North Korean leader Kim Jong-un has greeted Moon Jae-in with hugs and smiles as the South Korean president arrived in Pyongyang for a third summit between the two, aimed at advancing faltering nuclear talks and officially ending the Korean War.
Hundreds of North Koreans wearing suits and traditional dresses also greeted Mr Moon, carrying flowers and waving Korean peninsula and North Korean flags.
The inter-Korean summit will be a litmus test for another meeting Mr Kim has recently proposed to US President Donald Trump, giving clues to whether Mr Kim is serious about denuclearisation, a commitment he made at their first encounter in June.
Mr Trump has asked Mr Moon to be “chief negotiator” between himself and Mr Kim, according to Mr Moon’s aides, after Mr Trump cancelled a trip to Pyongyang by his secretary of state last month.
Washington wants to see concrete action toward denuclearisation by North Korea before agreeing to a key goal of Pyongyang – declaring an end to the 1950-53 Korean War.
Underscoring the challenges ahead, North Korea’s official Rodong Sinmun newspaper said on Tuesday “the responsibility falls squarely on the United States” for the stalled nuclear discussions.
Mr Moon, himself the offspring of a family displaced by the war, arrived at the North’s capital of Pyongyang about 10am, greeted by Mr Kim, his wife Ri Sol-ju and other top North Korean officials, before inspecting a large honour guard and a military band.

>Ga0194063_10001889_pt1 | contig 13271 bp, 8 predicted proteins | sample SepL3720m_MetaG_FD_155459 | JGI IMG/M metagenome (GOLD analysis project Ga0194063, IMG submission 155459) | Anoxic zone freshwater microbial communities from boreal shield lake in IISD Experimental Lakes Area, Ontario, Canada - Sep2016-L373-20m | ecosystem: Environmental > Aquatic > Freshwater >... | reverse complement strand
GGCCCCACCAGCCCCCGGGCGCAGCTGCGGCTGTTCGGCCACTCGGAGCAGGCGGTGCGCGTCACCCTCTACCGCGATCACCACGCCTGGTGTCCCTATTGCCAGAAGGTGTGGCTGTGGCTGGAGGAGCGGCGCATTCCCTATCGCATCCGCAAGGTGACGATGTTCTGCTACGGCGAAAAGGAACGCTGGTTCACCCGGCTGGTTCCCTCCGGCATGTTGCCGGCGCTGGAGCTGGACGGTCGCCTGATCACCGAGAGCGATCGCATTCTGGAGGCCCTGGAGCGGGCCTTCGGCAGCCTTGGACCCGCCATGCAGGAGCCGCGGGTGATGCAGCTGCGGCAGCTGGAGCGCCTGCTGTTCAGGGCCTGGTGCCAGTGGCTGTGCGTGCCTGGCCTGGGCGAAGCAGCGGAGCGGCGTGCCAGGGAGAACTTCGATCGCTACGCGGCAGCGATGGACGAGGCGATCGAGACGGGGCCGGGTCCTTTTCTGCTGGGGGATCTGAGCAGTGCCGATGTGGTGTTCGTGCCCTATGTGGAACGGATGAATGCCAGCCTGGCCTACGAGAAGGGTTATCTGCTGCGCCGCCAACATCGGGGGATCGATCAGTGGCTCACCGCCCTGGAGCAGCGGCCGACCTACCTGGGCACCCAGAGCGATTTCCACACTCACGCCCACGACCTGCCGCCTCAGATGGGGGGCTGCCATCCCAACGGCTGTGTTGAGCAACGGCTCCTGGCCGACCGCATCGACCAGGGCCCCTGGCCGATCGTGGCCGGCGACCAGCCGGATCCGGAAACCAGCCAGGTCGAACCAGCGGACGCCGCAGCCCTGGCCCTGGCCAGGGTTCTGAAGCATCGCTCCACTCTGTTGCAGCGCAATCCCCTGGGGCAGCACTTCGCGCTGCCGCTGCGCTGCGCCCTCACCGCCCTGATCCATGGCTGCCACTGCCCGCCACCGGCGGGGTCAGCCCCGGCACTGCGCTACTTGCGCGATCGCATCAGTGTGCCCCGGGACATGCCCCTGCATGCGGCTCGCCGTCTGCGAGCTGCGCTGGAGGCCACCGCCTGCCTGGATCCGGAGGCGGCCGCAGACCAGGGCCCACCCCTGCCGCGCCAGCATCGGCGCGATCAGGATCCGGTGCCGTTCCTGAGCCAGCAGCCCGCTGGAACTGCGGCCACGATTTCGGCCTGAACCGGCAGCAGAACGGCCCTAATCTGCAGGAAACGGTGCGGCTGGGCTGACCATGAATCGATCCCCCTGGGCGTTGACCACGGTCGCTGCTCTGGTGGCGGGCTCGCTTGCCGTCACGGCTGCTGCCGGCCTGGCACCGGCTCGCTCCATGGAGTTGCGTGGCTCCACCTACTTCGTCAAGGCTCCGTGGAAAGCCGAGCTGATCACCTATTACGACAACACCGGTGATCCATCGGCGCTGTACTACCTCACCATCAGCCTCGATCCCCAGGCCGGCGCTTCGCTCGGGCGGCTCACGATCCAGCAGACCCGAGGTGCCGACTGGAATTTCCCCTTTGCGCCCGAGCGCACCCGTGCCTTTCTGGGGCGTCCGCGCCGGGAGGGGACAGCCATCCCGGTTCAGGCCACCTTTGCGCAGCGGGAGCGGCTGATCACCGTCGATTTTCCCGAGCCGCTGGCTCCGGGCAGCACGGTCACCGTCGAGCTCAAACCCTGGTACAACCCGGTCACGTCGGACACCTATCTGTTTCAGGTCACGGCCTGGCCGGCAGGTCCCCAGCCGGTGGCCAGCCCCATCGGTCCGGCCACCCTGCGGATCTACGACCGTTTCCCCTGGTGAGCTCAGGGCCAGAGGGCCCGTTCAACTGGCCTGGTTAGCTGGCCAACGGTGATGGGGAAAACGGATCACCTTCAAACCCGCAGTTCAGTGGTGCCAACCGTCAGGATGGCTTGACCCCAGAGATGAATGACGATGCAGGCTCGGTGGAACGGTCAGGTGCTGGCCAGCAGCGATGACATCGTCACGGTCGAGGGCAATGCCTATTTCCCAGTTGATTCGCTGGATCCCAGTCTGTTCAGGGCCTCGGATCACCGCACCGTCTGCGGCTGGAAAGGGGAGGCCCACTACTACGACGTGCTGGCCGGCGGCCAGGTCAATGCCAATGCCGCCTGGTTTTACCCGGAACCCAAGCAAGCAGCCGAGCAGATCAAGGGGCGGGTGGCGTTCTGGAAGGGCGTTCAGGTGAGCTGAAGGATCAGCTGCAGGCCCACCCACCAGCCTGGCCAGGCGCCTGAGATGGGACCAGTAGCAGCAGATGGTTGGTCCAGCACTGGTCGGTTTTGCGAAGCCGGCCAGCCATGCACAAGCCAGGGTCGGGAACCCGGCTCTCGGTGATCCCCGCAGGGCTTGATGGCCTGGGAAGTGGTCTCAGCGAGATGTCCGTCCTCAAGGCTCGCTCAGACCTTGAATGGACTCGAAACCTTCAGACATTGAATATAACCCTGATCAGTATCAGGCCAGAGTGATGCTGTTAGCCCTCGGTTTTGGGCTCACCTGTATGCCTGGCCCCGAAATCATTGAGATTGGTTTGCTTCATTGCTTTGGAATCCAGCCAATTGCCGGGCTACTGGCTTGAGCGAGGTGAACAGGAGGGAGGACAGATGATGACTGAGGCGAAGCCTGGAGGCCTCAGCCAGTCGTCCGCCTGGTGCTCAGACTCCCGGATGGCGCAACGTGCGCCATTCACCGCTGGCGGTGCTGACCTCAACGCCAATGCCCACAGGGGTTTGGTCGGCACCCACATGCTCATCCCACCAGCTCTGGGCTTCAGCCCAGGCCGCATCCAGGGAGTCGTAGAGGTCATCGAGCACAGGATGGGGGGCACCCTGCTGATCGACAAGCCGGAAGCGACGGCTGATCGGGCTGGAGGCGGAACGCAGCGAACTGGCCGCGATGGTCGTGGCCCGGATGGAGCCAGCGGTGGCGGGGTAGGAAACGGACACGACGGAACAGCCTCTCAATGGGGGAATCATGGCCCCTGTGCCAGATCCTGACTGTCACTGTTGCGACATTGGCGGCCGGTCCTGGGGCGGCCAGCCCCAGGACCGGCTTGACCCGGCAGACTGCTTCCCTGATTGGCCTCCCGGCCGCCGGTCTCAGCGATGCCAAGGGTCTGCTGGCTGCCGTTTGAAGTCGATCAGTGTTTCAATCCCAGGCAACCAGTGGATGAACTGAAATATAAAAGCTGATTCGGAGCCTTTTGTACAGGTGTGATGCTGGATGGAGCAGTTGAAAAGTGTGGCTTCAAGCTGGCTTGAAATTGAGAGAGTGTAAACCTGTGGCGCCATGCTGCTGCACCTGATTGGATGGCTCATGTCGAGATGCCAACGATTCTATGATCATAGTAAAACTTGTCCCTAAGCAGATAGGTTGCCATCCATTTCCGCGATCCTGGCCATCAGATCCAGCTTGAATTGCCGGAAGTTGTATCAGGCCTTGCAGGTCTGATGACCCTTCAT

The leaders were all smiles as they hugged and chatted with each other.
They will sit down for formal talks after lunch, which will be followed by a musical performance and welcome dinner, a South Korean official said.
Accompanying corporate executives, including Samsung Electronics vice chairman Jay Y. Lee and the chiefs of SK Group and LG Group, will meet North Korean Deputy Prime Minister Ri Ryong-nam in charge of economic affairs.
On Wednesday, Mr Moon and Mr Kim are expected to unveil a joint statement, and a separate military pact designed to defuse tensions and prevent armed clashes, before Mr Moon returns home on Thursday.
This week’s summit comes as the US presses other countries to strictly observe UN sanctions aimed at choking off funding for Pyongyang’s nuclear and ballistic missile programs, amid growing evidence that North Korea is continuing nuclear weapons development.
US Ambassador to the United Nations Nikki Haley on Monday accused Russia of “cheating” on UN sanctions on North Korea.
Mr Moon is hoping to engineer a proposal that combines a concrete framework for the North’s denuclearisation and a joint declaration ending the Korean War, Seoul officials said.
The war ended with an armistice, not a peace treaty, leaving US-led UN forces including South Korea technically still at war with the North.
But US officials remain “unenthusiastic” about declaring an end to the war without any substantial action toward denuclearisation from the North, Seoul officials said.